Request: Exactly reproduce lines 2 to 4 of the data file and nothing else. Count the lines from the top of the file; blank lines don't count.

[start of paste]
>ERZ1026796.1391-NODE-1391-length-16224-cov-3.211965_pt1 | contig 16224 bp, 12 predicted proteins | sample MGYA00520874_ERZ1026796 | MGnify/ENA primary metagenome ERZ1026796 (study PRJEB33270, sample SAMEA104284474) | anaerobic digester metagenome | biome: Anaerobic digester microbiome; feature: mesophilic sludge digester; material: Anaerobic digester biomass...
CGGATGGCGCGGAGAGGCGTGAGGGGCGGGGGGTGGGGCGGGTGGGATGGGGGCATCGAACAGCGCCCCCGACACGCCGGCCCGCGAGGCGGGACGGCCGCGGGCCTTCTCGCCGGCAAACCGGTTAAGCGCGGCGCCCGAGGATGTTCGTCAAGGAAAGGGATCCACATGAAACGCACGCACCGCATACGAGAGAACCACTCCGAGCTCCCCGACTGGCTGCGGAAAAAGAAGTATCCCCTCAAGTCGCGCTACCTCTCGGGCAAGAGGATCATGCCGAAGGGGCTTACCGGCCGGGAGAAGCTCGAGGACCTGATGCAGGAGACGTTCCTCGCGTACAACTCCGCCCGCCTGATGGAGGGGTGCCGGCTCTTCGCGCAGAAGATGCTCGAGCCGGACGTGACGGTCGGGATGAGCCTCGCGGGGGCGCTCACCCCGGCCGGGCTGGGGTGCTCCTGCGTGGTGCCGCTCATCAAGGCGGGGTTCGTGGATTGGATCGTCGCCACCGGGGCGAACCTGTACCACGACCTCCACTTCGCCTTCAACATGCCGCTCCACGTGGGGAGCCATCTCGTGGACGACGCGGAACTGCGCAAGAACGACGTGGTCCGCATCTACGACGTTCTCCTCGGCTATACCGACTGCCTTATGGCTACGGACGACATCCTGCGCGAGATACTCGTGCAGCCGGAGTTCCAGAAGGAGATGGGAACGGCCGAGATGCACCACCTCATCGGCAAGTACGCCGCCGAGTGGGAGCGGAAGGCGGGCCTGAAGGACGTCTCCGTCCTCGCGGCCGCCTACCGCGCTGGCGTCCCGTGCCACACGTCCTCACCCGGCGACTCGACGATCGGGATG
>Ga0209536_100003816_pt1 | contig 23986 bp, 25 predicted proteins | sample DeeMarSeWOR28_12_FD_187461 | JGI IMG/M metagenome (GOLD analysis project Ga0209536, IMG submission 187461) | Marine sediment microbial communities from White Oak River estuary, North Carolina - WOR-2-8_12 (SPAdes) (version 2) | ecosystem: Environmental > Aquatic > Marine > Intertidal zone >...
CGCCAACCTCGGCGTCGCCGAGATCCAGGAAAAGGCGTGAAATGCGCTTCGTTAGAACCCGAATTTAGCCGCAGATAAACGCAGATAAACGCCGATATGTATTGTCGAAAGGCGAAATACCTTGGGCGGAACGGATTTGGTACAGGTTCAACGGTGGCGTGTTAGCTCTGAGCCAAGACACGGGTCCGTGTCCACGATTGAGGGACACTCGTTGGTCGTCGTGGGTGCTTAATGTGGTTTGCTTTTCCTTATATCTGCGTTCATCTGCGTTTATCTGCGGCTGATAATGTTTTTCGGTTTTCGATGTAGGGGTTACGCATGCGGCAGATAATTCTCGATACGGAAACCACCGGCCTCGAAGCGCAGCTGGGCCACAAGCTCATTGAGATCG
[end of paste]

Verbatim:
CGGATGGCGCGGAGAGGCGTGAGGGGCGGGGGGTGGGGCGGGTGGGATGGGGGCATCGAACAGCGCCCCCGACACGCCGGCCCGCGAGGCGGGACGGCCGCGGGCCTTCTCGCCGGCAAACCGGTTAAGCGCGGCGCCCGAGGATGTTCGTCAAGGAAAGGGATCCACATGAAACGCACGCACCGCATACGAGAGAACCACTCCGAGCTCCCCGACTGGCTGCGGAAAAAGAAGTATCCCCTCAAGTCGCGCTACCTCTCGGGCAAGAGGATCATGCCGAAGGGGCTTACCGGCCGGGAGAAGCTCGAGGACCTGATGCAGGAGACGTTCCTCGCGTACAACTCCGCCCGCCTGATGGAGGGGTGCCGGCTCTTCGCGCAGAAGATGCTCGAGCCGGACGTGACGGTCGGGATGAGCCTCGCGGGGGCGCTCACCCCGGCCGGGCTGGGGTGCTCCTGCGTGGTGCCGCTCATCAAGGCGGGGTTCGTGGATTGGATCGTCGCCACCGGGGCGAACCTGTACCACGACCTCCACTTCGCCTTCAACATGCCGCTCCACGTGGGGAGCCATCTCGTGGACGACGCGGAACTGCGCAAGAACGACGTGGTCCGCATCTACGACGTTCTCCTCGGCTATACCGACTGCCTTATGGCTACGGACGACATCCTGCGCGAGATACTCGTGCAGCCGGAGTTCCAGAAGGAGATGGGAACGGCCGAGATGCACCACCTCATCGGCAAGTACGCCGCCGAGTGGGAGCGGAAGGCGGGCCTGAAGGACGTCTCCGTCCTCGCGGCCGCCTACCGCGCTGGCGTCCCGTGCCACACGTCCTCACCCGGCGACTCGACGATCGGGATG
>Ga0209536_100003816_pt1 | contig 23986 bp, 25 predicted proteins | sample DeeMarSeWOR28_12_FD_187461 | JGI IMG/M metagenome (GOLD analysis project Ga0209536, IMG submission 187461) | Marine sediment microbial communities from White Oak River estuary, North Carolina - WOR-2-8_12 (SPAdes) (version 2) | ecosystem: Environmental > Aquatic > Marine > Intertidal zone >...
CGCCAACCTCGGCGTCGCCGAGATCCAGGAAAAGGCGTGAAATGCGCTTCGTTAGAACCCGAATTTAGCCGCAGATAAACGCAGATAAACGCCGATATGTATTGTCGAAAGGCGAAATACCTTGGGCGGAACGGATTTGGTACAGGTTCAACGGTGGCGTGTTAGCTCTGAGCCAAGACACGGGTCCGTGTCCACGATTGAGGGACACTCGTTGGTCGTCGTGGGTGCTTAATGTGGTTTGCTTTTCCTTATATCTGCGTTCATCTGCGTTTATCTGCGGCTGATAATGTTTTTCGGTTTTCGATGTAGGGGTTACGCATGCGGCAGATAATTCTCGATACGGAAACCACCGGCCTCGAAGCGCAGCTGGGCCACAAGCTCATTGAGATCG